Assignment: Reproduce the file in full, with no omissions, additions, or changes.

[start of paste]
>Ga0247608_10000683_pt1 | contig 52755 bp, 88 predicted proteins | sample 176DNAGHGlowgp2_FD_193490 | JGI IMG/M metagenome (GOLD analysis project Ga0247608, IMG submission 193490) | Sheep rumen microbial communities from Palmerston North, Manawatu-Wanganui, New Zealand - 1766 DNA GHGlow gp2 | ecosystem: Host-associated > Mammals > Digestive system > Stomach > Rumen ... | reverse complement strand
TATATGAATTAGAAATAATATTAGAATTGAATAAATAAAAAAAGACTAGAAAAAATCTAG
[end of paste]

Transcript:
>Ga0247608_10000683_pt1 | contig 52755 bp, 88 predicted proteins | sample 176DNAGHGlowgp2_FD_193490 | JGI IMG/M metagenome (GOLD analysis project Ga0247608, IMG submission 193490) | Sheep rumen microbial communities from Palmerston North, Manawatu-Wanganui, New Zealand - 1766 DNA GHGlow gp2 | ecosystem: Host-associated > Mammals > Digestive system > Stomach > Rumen ... | reverse complement strand
TATATGAATTAGAAATAATATTAGAATTGAATAAATAAAAAAAGACTAGAAAAAATCTAG